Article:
Credit unions hold a huge portion of the auto loan business. Though they are still second to banks, credit unions grew their auto loan balances by 12% in 2018 as banks lost ground. As non-profit organizations, credit unions offer a wide range of auto loans that often have lower APRs than those offered by banks. And joining one is probably easier than you think.
Here we break down everything from how to find a credit union to what to do at the dealership once you have your credit union car loan.
Credit unions have various qualifications for membership. The most common ones are based on where you live, work, worship or study or your family membersâ€™ professional or civic organizations.
The local area in which you live
A common qualification is that you live in a certain area. Golden 1 Credit Union, for example, simply says that anyone who lives in California may join. Other credit unions may say that you can join if you work, shop, do business or attend church within a certain area. The wording of this allows people who, say, live outside of a cityâ€™s limits but work there, to still qualify for membership at the credit union. For example, anyone who lives in Texas may qualify to join Credit Human, even though its membership guidelines say it is open to people living in certain parts of San Antonio.
Your profession or organization
If you are a member of a common profession, you may be able to join a credit union that caters to those types of workers. Here are some examples: Teachers Credit Union, Utilities Employees Credit Union and Police Federal Credit Union.
To figure out which credit unions you may qualify for based on this, you could ask your peers if they know of one. You could also looks for â€ścredit unionâ€ť and your profession or organization in a search browser or use the tools mentioned above.
A family memberâ€™s profession or organization
You may not even have to be in a profession or organization yourself to join a credit union catered to one. If a member of your immediate family is a member, you could probably become a member, too. For example, Navy Federal, one of the largest credit unions in the U.S., provides membership for U.S. military members, Department of Defense employees and immediate family members.
To figure out which credit unions you may qualify for based on a family memberâ€™s profession or organization, first find out what professions and organizations your family members are involved in. Then search for any pertaining credit unions â€” if a family member is already a member of such a credit union, thatâ€™s easy.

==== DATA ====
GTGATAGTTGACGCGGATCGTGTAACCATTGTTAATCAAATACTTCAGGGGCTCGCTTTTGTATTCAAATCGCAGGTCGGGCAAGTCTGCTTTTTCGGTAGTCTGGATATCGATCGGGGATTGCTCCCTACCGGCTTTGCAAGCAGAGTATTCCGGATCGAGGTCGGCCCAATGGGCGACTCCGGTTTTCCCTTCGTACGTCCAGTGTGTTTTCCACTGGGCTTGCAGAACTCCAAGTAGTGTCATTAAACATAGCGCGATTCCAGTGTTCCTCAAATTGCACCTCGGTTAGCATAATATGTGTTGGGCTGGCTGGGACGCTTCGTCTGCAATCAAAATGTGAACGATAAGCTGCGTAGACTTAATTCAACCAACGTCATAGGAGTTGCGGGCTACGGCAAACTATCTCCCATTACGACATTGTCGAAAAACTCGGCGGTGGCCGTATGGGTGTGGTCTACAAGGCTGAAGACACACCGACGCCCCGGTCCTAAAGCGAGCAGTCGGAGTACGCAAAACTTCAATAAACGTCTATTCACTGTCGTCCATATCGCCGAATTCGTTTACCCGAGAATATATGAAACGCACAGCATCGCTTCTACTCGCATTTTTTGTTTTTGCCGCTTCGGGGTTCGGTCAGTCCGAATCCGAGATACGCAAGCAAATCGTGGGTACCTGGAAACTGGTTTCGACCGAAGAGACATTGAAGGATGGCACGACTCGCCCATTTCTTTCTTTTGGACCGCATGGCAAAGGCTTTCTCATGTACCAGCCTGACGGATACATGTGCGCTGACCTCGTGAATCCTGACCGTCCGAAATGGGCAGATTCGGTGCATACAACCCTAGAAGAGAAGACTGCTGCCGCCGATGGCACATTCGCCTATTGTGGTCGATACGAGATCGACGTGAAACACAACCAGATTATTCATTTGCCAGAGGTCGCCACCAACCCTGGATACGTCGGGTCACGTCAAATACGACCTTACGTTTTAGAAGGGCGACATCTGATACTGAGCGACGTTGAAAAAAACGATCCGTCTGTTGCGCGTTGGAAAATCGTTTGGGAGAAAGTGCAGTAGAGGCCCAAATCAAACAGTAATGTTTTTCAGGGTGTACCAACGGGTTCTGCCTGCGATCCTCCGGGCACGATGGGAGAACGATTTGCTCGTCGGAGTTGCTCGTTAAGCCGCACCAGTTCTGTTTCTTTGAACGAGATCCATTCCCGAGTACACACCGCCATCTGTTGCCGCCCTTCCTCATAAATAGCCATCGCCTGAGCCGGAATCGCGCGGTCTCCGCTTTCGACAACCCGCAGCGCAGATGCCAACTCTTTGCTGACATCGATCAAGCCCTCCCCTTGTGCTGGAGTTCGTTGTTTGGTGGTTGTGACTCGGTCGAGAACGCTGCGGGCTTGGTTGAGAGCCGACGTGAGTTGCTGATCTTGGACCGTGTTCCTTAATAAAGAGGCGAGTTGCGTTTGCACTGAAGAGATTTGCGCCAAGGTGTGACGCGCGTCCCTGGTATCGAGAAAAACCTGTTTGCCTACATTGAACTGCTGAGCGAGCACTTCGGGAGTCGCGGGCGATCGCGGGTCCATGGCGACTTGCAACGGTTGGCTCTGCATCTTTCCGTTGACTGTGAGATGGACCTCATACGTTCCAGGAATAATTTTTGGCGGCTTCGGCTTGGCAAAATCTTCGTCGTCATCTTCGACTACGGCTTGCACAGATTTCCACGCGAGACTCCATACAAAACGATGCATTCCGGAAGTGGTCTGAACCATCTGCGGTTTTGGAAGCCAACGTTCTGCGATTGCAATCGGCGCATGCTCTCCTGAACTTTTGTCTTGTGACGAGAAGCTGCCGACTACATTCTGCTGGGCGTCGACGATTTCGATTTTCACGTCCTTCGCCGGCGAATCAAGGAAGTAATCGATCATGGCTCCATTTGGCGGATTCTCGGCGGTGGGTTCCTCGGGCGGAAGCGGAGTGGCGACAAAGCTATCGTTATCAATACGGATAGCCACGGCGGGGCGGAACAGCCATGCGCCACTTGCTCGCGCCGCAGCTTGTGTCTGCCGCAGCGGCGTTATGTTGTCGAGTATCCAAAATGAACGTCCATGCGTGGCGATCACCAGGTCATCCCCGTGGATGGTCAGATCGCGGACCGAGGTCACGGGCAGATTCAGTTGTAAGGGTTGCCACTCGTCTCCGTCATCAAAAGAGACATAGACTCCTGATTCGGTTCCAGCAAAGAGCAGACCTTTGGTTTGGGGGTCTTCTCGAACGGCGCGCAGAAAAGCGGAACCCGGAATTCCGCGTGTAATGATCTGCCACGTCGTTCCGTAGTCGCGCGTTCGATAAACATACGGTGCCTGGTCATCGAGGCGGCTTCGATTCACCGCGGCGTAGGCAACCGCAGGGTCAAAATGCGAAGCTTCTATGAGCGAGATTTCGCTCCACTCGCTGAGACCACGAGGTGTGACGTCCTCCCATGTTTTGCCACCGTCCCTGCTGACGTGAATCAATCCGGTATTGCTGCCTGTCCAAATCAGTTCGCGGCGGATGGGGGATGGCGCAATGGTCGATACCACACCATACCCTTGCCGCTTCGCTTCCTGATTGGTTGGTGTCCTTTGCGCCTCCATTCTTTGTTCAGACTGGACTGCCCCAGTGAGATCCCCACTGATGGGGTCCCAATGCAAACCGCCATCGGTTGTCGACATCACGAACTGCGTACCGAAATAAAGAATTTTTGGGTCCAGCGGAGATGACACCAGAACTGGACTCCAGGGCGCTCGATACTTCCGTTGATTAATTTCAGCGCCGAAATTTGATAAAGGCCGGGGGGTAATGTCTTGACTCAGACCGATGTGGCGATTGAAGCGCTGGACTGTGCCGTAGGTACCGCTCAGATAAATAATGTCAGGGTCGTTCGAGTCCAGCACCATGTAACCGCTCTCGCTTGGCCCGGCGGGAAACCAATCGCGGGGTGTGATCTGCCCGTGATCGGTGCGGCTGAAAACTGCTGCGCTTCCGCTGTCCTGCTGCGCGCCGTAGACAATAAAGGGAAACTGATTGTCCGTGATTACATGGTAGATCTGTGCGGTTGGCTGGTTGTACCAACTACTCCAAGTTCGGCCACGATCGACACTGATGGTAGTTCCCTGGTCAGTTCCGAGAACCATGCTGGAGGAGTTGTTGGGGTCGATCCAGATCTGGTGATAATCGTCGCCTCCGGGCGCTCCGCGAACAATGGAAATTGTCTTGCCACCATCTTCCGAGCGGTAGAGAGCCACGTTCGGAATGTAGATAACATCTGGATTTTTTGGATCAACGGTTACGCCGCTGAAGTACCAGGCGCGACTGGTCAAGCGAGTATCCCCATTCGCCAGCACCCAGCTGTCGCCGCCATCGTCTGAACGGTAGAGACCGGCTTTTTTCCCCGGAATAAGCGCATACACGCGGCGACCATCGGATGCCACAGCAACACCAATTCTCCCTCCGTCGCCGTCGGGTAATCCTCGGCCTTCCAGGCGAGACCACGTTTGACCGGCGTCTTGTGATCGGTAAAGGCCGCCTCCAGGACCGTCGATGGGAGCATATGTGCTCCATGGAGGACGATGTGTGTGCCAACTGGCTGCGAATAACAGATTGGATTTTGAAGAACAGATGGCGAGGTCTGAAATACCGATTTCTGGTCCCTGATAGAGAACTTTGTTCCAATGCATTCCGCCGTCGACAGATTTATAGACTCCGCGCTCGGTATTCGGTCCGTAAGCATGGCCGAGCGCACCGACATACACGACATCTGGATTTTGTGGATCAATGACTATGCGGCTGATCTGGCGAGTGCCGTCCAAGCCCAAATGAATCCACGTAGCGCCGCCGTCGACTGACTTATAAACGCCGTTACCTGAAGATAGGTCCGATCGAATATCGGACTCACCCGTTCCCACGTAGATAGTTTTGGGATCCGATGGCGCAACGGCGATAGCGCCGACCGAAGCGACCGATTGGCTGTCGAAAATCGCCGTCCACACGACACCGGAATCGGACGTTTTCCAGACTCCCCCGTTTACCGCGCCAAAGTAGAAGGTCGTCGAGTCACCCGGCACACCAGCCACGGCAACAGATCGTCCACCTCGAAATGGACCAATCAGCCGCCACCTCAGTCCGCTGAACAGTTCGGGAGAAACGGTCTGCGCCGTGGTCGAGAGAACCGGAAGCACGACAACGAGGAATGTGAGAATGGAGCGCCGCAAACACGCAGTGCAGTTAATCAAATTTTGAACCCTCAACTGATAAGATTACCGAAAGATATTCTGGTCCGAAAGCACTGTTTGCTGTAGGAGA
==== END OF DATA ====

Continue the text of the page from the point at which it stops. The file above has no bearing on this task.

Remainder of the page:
For all the credit unions you may qualify to be a member of, check out what they offer in regards to auto loans. Many credit unions have auto loan pages on their websites showing what type of auto loans they offer and their rates and terms.
Types of auto loans
Credit unions may offer auto loans for new and used vehicles, vehicles bought in private sales, an auto loan you would to refinance and lease buyouts. Make sure the credit union offers the type of auto loan you need.
Rates and terms
Make sure you compare apples to apples when youâ€™re looking at auto loan APRs. An APR for a 24-month loan probably wonâ€™t be the same as an APR for a 72-month loan. Remember, you wonâ€™t know for sure what the credit union will offer you in an auto loan until you apply and receive its response.
Choose the credit union(s) that have the type of auto loan you need and the lowest APRs. If you are not already a member of the credit union, apply for membership online or in person â€” you may even be able to apply for an auto loan at the same time you apply for membership. Otherwise you may have to join as a member before applying for an auto loan from the credit union.
Here are some examples of current credit union auto loan rates.
Navy Federal Credit Union
Chevron Federal Credit Union
For the membership application, you should be prepared to provide personal information, including your name, date of birth, address, Social Security number, phone numbers, employer and occupation. You can also select what type of accounts or services you would like, such as various savings and checking accounts, a credit card or an ATM card.
If you are getting the vehicle from a dealership rather than a private sale, youâ€™ll sign papers with the finance manager. Dealerships make a profit from arranging car loans in addition to the cars themselves. Ergo, theyâ€™d love for you to sign for a loan they arranged, not one you got directly. They may be pushy about running your credit and having you apply for a loan through them.
You could refuse and say you already have your preapproved loan. Or you could let them do it and see if they can beat the APR you got. They may be able to get you an even better deal from another credit union, a bank or an online lender.
Why not just tell the dealership to get a credit union loan for you?
While it is possible to get a credit union auto loan through a dealership, the average hidden interest dealers add to your APR is over 2%. If you donâ€™t know the APR you deserve, you may be talked into a much higher one. It is always smart to get a preapproved auto loan offer directly from the lender you want.
By clicking â€śSee Offersâ€ť youâ€™ll be directed to our parent company, LendingTree. You may or may not be matched with the specific lender you clicked on, but up to five different lenders based on your creditworthiness.